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LONE HEMISPHERES | MEDIA RELEASE

November 13, 2018

Carriageworks and Ensemble Offspring present Lone Hemispheres, a one-night-only program of seminal works by revolutionary architect, mathematician and composer Iannis Xenakis, alongside newly commissioned solo compositions by Berlin-based Australian Cathy Milliken, and Sydney composers Elizabeth Younan and Michael Smetanin. The works will be performed on Tuesday 4 December by Véronique Serret (violin), Claire Edwardes (percussion) and Zubin Kanga (piano).

Carriageworks Director Lisa Havilah said “Carriageworks’ artist-led program continues to explore the latest in contemporary Australian music with this new commission by Ensemble Offspring.”

Ensemble Offspring founding member Claire Edwardes said, The music of Iannis Xenakis is unashamedly bold, and Ensemble Offspring is also unashamedly bold. To champion Xenakis we have programmed three new works written to complement three classics by Xenakis for piano, violin and percussion. Lone Hemispheres is a celebration of a 20th-century genius and master alongside the newest of the new sound worlds – all the while featuring Ensemble Offspring core members as virtuosic soloists. Xenakis composed hard hitting music that is ecstatic and cathartic in its power and often deeply expressive. The performers of Xenakis’s music must be almost supernatural in their skills and a live performance allows listeners to witness a seismic musical event. It is summed up most succinctly by UK music writer and critic Tom Service who describes Xenakis’s work as  – ‘a musical happening of cosmic intensity’.”

Iannis Xenakis (1922 – 2001) was a Romanian-born French composer, architect, and mathematician who originated musique stochastique, music composed with the aid of electronic computers and based upon mathematical probability systems. While the music has its roots in science and mathematics, critics characterise it as most of all expressive. A post WWII revolutionary, Xenakis fled Greece and sought asylum in France where he trained as an architect with Le Corbusier. He established the School of Mathematical and Automatic Music in 1966.

Xenakis’s long and fruitful association with the Paris Instrumental Ensemble for Contemporary Music led to frequent performances and recordings of his works for chamber ensemble. Xanakis composed works solely for electronic reproduction, such as Polytope of Cluny (1972, sound and light space with 7-channel electronic tape), and Mycenae A (1978, stereo tape realized with a UPIC computer), as well as works with both human and electronic components, such as Pour les Paix (1982), for mixed chorus, electronic tape, and narrators.

Three Xenakis pieces will be performed in tandem with three recent works by Australian composers:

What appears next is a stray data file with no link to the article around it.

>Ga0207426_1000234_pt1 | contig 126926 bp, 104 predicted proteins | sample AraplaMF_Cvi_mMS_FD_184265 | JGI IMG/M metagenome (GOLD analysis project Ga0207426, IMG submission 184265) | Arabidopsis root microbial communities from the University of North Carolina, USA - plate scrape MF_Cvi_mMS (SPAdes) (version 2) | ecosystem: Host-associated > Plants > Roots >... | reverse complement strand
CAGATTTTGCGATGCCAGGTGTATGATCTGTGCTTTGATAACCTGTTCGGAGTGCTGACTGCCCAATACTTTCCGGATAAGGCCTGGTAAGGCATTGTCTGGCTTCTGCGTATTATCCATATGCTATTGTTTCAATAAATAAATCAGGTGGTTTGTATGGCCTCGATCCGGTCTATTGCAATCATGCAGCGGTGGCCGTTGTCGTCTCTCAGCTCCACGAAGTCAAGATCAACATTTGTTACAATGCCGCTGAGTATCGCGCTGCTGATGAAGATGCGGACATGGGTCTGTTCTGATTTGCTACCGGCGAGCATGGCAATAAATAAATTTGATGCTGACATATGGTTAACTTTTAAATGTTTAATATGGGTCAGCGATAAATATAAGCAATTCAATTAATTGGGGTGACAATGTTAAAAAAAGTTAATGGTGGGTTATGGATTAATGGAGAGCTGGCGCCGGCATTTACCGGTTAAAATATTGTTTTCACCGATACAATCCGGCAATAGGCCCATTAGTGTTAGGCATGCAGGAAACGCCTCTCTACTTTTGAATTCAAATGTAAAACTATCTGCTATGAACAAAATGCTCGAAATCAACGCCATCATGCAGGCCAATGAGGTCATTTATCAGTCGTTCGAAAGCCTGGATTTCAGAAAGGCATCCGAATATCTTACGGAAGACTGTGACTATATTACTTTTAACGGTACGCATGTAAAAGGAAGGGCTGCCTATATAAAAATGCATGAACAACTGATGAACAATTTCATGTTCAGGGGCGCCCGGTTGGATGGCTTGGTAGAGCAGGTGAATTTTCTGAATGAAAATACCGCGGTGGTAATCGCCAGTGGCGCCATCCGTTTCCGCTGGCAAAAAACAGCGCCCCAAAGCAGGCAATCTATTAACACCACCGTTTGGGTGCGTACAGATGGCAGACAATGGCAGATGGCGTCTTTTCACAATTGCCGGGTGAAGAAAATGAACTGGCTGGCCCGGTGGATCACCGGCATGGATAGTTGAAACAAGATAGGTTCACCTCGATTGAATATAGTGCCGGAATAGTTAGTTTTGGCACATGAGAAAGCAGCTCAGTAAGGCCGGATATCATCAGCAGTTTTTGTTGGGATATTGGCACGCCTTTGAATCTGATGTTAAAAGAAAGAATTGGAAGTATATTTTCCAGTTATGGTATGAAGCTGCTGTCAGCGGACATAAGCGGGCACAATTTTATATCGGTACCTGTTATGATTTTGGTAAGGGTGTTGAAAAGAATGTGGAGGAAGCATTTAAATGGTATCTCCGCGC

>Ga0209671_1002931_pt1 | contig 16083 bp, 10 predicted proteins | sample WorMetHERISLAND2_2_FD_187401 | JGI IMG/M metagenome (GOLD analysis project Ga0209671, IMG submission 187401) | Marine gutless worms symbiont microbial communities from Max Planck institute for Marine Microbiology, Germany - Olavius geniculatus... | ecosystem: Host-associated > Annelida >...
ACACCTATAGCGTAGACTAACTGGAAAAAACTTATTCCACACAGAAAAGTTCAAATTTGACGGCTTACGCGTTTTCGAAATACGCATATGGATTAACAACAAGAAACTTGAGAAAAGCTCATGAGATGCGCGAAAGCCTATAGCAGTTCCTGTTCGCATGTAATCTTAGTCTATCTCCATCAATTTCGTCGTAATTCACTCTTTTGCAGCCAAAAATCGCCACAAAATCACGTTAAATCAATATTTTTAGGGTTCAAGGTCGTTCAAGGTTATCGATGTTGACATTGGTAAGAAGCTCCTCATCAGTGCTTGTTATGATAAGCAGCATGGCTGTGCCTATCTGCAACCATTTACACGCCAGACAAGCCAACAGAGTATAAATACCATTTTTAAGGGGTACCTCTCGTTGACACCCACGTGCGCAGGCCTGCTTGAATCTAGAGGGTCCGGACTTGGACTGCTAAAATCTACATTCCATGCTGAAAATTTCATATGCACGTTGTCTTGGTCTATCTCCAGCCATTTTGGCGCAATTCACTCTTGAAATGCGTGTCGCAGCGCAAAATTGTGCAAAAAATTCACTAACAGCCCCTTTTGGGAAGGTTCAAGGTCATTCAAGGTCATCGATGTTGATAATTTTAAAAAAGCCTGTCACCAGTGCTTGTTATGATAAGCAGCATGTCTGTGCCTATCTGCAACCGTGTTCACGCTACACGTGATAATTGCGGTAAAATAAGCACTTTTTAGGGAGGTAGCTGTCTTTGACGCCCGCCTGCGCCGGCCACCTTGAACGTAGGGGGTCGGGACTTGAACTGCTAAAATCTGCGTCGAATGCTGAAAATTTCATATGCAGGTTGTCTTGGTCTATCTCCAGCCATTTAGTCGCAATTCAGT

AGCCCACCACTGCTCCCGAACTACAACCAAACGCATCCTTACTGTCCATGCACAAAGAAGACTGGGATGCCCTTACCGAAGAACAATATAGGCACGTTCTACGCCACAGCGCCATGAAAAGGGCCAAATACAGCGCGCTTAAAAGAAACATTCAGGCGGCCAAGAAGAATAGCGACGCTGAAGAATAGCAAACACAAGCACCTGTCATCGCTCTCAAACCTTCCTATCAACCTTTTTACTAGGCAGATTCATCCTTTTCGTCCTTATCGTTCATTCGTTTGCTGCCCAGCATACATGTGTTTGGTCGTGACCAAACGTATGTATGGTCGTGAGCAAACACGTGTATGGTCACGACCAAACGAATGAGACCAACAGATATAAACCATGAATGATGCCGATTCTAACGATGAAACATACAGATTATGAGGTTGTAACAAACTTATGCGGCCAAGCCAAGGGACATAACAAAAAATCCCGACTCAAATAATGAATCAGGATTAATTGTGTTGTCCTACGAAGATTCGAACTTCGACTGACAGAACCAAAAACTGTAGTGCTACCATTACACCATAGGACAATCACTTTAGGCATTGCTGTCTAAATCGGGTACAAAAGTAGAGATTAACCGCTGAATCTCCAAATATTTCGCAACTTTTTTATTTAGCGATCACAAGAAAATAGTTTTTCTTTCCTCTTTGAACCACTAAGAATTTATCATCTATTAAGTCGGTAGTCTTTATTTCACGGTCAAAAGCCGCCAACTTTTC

Crie by Cathy Milliken, composed for Véronique Serre for violin and vocals (world premiere). Crie (pronounced Cree) from the French word meaning to cry out, is written for violin and voice, to be performed by a single musician. It was specially conceived and written for violinist Véronique Serret whose ‘rich voice’ inspired the composer and arose out of the urgency of our present historic moment. Miliken says, “Increasingly we are hearing of women being courageous enough to speak out about untruths or abuses.” The piece is described by the composer as being “about finding one’s voice and having the courage to utter its sound.”

Electors of Middlemarch by Elizabeth Younan, composed for percussionist Claire Edwardes. Composed by emerging Sydney composer Elizabeth Younan especially for percussionist Claire Edwardes, Electors of Middlemarchtakes excerpts from George Eliot‘s novel Middlemarch (written in the 1870s) that demonstrate amusingly what happens to spoken sound when someone loses control over what they are trying to say. In three sections, this work explores the different relationships possible between the voice and percussion, creating both rhythmic and timbral counterpoint. Many of the rhythmic patterns recur in different contexts, providing subtly different variations which create a sense of instability.

Four Angels by Michael Smetanin, composed for pianist Zubin Kanga. Four Angels, for solo prepared piano was composed during March to May 2018 and is written for Zubin Kanga. It is an exploration of para-tonal possibilities through four, 4 x 4 matrices of tonal chords and the various blends of them in combination with the prepared lowest octave and a half of the piano. The altered pitch of the prepared notes together with the normally tuned upper pitches creates an ethereal, spectral like effect at times and is used to imply characteristics of the four principle heavenly angels. The composer describes the inspiration for this piece: “In Four AngelsI aimed to complement Xenakis’s heavenly music through my solo piano piece for the remarkable Zubin Kanga, implying characteristics of the four principal angels, while also paying homage to my wife, mother and two daughters.”